The Spawn Reboot is still very much alive, but creator Todd McFarlane has been talking about the movie long enough now that we are starting to wonder if it is ever, really going to happen. It turns out part of the delay has to do with the fact that Todd McFarlane is totally committed to directing the movie himself. Not only that, but according to him, it will be a comic book movie, but definitely not like the first Spawn movie was and most certainly not like most of the comic book movies we are currently seeing released.

Todd McFarlane recently spoke with about the project and offered a pretty significant update. Some of his comments mirror things that he has said before, but he goes into a lot of detail about what he plans to do with the movie and how he is planning to approach it. He assures that it is slowly moving forward but also promises that it will be an R-rated horror movie, as opposed to a more traditional superhero movie, and definitely won't be intended for the same audience that Marvel and DC are going after. Here is what he had to say.

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"It's slowly moving forward, just trying to put all the pieces together both from an artistic and a financial. The intent is trying to finance as much as possible internally and then finding partners who will help in the production of it as we move forward. I can argue getting the money might be harder than getting everybody signed off on the story. What I can tell you is what I've told everybody else: it will be a definite R rated. I'm not going for the same crowd that Marvel and DC is going for; I'm going for the same crowd that horror film releases going for. People who want to take their boyfriend or girlfriend or go out with the girls and go to the movies and get spooked."

In the past, Todd McFarlane has talked about directing the new Spawn movie himself but now it is apparently a make-or-break part of the deal, which is part of the reason for the holdup. Spawn is his creation and he has been vocal about his dissatisfaction with the 1997 live-action Spawn movie, so it makes sense that he would want to be in control this time around. But he also appears to have very realistic expectations in terms of not over-inflating the budget and knowing his audience for the movie.

"I've been living with the idea for so long that I wanted to direct it, but I knew that if I gave it to Hollywood and they spent a lot of money on it then just from a practical point of view, it wouldn't be fair for me to then say 'I want to direct.' It's not good business to spend $80 million on movie and then give it to somebody who's not known for directing movies -- but if you can make a movie for $10 million, they'll get a lot of less experienced directors to do those movies. So I knew I needed to keep the story and the budget both tight so that when I go to Hollywood and I say 'I have to direct it, that's not even a negotiation, so if you can't accept that, then the conversation is over quickly,' then once they understand the scope and size and budget of it, they're like 'Oh, okay. It's not like Todd's coming in here asking for $100 million and then saying let me direct my first movie. He's saying 'Give me $10 million to make a little horror movie and let's see if we can scare some people. We've done that tons of times.'"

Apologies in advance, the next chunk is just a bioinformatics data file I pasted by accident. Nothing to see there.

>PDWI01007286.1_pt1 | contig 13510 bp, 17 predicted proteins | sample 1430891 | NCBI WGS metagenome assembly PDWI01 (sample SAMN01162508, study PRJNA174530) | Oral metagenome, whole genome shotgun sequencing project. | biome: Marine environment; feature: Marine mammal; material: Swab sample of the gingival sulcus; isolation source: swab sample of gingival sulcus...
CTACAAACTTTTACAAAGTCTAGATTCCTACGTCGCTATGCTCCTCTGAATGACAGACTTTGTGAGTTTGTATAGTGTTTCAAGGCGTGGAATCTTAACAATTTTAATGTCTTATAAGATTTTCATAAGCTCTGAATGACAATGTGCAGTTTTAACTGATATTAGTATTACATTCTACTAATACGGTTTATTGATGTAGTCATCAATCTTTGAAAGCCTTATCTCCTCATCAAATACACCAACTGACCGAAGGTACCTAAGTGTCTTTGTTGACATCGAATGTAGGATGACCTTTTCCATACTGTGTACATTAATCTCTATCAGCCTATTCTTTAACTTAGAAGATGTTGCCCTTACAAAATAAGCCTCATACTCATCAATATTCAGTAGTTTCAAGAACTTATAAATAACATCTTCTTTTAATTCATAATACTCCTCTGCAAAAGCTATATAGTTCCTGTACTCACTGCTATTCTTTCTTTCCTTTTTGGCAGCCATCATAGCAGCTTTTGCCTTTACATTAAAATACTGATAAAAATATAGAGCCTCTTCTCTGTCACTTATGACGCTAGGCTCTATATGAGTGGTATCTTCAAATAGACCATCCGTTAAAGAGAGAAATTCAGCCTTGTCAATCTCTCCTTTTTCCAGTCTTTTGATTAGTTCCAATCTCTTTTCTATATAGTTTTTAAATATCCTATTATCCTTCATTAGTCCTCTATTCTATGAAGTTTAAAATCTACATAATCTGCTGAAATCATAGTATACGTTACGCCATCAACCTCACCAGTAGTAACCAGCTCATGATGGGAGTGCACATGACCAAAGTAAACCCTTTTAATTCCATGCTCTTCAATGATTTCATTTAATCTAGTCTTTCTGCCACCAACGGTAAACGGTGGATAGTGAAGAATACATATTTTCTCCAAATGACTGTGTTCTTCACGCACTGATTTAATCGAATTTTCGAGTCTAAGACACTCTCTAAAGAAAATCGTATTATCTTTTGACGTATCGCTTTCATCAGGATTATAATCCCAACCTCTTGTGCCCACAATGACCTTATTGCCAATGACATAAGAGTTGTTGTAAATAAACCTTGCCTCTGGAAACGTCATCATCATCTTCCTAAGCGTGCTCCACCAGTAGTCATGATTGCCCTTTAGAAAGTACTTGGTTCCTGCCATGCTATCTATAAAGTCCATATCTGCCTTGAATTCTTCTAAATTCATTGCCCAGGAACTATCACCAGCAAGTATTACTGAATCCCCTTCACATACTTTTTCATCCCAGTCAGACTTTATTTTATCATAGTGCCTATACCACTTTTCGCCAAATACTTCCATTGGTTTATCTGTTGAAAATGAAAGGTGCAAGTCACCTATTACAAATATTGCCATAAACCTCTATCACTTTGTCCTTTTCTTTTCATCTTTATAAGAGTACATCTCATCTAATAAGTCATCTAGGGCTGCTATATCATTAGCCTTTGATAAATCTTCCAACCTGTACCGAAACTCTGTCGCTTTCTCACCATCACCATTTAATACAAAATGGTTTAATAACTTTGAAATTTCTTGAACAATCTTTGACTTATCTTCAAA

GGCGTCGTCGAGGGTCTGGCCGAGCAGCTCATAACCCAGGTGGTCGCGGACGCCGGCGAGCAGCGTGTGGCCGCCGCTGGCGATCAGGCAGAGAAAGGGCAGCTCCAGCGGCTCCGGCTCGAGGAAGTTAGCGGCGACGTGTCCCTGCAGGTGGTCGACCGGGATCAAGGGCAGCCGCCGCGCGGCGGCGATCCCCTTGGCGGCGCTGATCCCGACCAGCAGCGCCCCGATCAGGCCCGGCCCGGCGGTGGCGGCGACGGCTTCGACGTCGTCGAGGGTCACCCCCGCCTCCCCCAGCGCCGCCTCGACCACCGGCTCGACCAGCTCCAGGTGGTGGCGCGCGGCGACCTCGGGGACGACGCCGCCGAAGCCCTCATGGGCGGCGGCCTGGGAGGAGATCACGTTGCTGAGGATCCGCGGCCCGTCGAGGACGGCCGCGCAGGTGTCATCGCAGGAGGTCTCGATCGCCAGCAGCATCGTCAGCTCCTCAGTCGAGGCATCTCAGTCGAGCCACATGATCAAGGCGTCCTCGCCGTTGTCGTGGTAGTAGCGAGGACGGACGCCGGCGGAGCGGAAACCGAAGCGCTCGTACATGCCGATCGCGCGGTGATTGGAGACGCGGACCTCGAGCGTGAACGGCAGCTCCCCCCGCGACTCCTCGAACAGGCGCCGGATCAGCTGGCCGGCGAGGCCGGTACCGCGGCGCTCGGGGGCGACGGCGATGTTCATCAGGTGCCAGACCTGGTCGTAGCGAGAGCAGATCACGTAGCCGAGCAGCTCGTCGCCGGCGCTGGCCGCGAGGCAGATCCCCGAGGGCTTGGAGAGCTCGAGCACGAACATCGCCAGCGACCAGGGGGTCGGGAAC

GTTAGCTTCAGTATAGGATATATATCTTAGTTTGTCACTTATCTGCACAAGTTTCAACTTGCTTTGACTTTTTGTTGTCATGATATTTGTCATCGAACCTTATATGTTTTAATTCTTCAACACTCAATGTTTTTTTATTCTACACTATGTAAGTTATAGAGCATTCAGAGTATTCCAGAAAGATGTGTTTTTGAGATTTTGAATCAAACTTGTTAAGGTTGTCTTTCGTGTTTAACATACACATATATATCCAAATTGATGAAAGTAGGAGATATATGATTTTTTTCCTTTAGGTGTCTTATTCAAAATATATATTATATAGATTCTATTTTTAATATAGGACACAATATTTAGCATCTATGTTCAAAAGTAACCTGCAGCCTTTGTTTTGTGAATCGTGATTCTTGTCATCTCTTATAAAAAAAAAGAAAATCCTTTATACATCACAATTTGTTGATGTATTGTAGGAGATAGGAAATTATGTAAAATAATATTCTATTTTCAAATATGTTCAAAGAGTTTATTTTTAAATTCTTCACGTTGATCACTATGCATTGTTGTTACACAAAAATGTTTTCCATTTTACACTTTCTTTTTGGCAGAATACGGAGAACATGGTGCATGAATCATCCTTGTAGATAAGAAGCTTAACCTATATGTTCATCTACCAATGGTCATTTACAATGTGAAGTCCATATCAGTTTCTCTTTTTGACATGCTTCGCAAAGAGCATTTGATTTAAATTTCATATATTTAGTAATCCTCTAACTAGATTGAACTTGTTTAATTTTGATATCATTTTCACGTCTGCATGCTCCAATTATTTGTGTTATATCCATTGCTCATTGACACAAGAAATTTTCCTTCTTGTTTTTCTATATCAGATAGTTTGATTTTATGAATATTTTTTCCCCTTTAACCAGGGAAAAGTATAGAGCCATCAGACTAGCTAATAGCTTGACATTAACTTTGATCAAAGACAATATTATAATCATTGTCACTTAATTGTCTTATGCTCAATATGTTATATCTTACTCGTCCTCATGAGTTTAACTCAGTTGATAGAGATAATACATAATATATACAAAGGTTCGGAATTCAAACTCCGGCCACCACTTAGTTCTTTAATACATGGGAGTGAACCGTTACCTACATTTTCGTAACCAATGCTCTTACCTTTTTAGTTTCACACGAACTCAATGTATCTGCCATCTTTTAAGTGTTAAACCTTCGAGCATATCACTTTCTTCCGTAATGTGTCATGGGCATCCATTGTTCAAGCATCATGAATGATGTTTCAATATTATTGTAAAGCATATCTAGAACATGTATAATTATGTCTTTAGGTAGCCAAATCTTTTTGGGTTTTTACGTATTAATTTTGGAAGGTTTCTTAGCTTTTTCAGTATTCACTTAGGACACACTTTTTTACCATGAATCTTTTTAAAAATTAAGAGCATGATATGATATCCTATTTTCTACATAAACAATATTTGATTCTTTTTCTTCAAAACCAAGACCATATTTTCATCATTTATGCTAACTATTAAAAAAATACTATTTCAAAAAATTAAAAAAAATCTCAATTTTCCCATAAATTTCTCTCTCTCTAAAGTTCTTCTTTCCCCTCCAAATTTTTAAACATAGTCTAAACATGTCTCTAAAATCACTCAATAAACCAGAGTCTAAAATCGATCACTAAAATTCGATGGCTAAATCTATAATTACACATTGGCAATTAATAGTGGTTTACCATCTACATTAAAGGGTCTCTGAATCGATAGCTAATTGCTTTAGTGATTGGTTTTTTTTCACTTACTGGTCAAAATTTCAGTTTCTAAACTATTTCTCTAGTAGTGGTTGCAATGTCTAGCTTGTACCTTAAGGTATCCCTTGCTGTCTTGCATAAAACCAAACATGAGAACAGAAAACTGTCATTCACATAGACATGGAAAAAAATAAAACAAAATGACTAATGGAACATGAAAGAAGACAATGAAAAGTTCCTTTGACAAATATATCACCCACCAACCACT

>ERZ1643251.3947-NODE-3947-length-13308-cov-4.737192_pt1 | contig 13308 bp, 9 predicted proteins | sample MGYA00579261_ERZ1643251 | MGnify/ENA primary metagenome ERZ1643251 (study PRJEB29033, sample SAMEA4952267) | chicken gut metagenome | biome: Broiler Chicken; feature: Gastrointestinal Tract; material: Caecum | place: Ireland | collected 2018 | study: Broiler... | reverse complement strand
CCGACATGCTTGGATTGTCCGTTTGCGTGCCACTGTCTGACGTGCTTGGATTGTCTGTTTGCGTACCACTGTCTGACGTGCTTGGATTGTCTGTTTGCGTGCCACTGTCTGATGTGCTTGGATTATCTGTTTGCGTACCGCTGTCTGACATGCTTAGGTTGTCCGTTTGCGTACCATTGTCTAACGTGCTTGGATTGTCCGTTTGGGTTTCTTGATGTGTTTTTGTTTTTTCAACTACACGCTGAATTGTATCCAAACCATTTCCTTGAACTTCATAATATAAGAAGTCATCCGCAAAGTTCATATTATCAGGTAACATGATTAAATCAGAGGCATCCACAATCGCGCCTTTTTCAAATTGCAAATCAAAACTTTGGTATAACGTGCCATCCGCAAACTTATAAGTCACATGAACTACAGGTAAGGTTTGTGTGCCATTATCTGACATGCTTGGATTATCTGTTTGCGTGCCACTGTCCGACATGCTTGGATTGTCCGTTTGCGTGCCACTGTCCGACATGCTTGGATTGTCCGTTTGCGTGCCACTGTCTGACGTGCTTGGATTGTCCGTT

Recently on an episode of AMC's geeking out, Todd McFarlane also stated that the movie won't have a supervillain, as well as saying that he sees Spawn as something of a "boogeyman" in this version. He also compared this version of the character to Jaws and promised we won't be seeing him in a rubber suit. That certainly goes against the typical comic book movie prototype, but if movies like Deadpool have proved anything it is that people will show up for these movies as long as they are good, it doesn't matter if they are different. It also proved that R-rated isn't an issue. 2016 was also a tremendous year for studio horror movies, like Lights Out and Don't Breathe, both of which carried modest budgets, like Todd McFarlane is suggesting for Spawn, but wound up making a massive profit for the studio. So what he seems to have in mind could definitely work.

The screenplay for this Spawn remake movie had been done for a while now and was also written by McFarlane, so it really is his baby. Given the popularity of comic book movies at the moment, it seems like someone would want to partner up to make this movie, especially considering that they wouldn't need to put up $100,000 million budget to make it happen. At this point, it still sounds like the movie isn't happening anytime soon, but if Todd McFarlane has his way, we will eventually be seeing a very scary new Spawn movie.